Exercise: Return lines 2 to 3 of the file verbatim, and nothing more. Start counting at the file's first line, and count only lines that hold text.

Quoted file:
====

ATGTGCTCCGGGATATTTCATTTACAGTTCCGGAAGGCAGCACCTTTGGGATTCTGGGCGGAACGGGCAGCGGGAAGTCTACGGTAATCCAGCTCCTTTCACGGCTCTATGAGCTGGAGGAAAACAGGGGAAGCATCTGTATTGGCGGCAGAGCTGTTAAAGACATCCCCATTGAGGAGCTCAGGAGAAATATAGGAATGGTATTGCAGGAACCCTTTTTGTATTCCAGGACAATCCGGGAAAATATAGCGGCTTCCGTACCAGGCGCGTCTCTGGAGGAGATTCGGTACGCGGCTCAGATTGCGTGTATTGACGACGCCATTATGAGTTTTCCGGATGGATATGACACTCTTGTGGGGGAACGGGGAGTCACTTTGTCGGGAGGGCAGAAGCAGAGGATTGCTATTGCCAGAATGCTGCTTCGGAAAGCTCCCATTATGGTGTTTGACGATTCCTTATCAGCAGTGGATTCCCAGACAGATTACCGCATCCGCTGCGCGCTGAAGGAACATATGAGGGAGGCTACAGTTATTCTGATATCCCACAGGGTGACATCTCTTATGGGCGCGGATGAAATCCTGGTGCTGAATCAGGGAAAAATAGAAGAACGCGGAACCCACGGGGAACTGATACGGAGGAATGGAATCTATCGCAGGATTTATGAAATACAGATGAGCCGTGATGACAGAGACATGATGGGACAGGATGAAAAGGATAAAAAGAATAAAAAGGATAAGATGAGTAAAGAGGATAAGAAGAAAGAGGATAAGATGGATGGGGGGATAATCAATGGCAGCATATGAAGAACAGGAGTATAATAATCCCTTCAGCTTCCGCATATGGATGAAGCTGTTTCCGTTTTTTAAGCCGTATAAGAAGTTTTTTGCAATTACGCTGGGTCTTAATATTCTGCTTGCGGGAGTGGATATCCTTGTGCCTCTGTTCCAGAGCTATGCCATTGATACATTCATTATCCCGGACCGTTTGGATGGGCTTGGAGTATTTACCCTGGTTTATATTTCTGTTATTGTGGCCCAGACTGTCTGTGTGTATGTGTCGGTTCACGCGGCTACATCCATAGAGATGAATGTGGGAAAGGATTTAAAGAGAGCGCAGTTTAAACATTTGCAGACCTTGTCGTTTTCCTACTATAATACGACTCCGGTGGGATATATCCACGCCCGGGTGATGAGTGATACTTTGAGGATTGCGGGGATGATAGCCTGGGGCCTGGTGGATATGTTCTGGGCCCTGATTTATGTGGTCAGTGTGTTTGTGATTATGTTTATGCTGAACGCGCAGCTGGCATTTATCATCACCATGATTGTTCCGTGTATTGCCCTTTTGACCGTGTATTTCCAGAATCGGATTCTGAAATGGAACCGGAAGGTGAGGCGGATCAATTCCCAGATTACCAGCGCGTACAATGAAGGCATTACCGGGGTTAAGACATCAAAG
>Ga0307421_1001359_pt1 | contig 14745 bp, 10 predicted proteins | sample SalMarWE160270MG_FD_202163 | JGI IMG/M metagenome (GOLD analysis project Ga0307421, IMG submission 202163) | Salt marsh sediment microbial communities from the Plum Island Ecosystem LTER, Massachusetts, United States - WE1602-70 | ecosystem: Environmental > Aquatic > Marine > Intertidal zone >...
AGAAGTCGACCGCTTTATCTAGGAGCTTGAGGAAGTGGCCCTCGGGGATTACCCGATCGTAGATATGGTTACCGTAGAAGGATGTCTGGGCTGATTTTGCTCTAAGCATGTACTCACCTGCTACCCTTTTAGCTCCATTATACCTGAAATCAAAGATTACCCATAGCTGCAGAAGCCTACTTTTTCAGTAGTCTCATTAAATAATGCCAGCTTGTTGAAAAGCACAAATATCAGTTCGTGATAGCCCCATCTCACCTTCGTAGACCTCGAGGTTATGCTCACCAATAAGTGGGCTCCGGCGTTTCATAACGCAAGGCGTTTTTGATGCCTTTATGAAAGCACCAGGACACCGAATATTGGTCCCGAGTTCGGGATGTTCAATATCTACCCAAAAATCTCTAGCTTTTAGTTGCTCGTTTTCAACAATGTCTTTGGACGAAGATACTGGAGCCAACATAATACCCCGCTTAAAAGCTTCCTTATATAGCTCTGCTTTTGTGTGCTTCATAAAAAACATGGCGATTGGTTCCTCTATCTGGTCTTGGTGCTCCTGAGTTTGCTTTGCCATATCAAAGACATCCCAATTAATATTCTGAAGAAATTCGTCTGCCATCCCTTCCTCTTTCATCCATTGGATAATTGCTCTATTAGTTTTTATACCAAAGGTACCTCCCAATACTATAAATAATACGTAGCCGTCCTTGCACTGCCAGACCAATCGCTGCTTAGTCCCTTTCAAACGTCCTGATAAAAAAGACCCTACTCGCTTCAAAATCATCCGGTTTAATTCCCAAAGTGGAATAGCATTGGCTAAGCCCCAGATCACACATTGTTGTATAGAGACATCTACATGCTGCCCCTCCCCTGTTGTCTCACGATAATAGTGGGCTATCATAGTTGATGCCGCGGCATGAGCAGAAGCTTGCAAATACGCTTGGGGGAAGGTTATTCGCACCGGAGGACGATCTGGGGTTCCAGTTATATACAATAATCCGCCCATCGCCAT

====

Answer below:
>Ga0307421_1001359_pt1 | contig 14745 bp, 10 predicted proteins | sample SalMarWE160270MG_FD_202163 | JGI IMG/M metagenome (GOLD analysis project Ga0307421, IMG submission 202163) | Salt marsh sediment microbial communities from the Plum Island Ecosystem LTER, Massachusetts, United States - WE1602-70 | ecosystem: Environmental > Aquatic > Marine > Intertidal zone >...
AGAAGTCGACCGCTTTATCTAGGAGCTTGAGGAAGTGGCCCTCGGGGATTACCCGATCGTAGATATGGTTACCGTAGAAGGATGTCTGGGCTGATTTTGCTCTAAGCATGTACTCACCTGCTACCCTTTTAGCTCCATTATACCTGAAATCAAAGATTACCCATAGCTGCAGAAGCCTACTTTTTCAGTAGTCTCATTAAATAATGCCAGCTTGTTGAAAAGCACAAATATCAGTTCGTGATAGCCCCATCTCACCTTCGTAGACCTCGAGGTTATGCTCACCAATAAGTGGGCTCCGGCGTTTCATAACGCAAGGCGTTTTTGATGCCTTTATGAAAGCACCAGGACACCGAATATTGGTCCCGAGTTCGGGATGTTCAATATCTACCCAAAAATCTCTAGCTTTTAGTTGCTCGTTTTCAACAATGTCTTTGGACGAAGATACTGGAGCCAACATAATACCCCGCTTAAAAGCTTCCTTATATAGCTCTGCTTTTGTGTGCTTCATAAAAAACATGGCGATTGGTTCCTCTATCTGGTCTTGGTGCTCCTGAGTTTGCTTTGCCATATCAAAGACATCCCAATTAATATTCTGAAGAAATTCGTCTGCCATCCCTTCCTCTTTCATCCATTGGATAATTGCTCTATTAGTTTTTATACCAAAGGTACCTCCCAATACTATAAATAATACGTAGCCGTCCTTGCACTGCCAGACCAATCGCTGCTTAGTCCCTTTCAAACGTCCTGATAAAAAAGACCCTACTCGCTTCAAAATCATCCGGTTTAATTCCCAAAGTGGAATAGCATTGGCTAAGCCCCAGATCACACATTGTTGTATAGAGACATCTACATGCTGCCCCTCCCCTGTTGTCTCACGATAATAGTGGGCTATCATAGTTGATGCCGCGGCATGAGCAGAAGCTTGCAAATACGCTTGGGGGAAGGTTATTCGCACCGGAGGACGATCTGGGGTTCCAGTTATATACAATAATCCGCCCATCGCCAT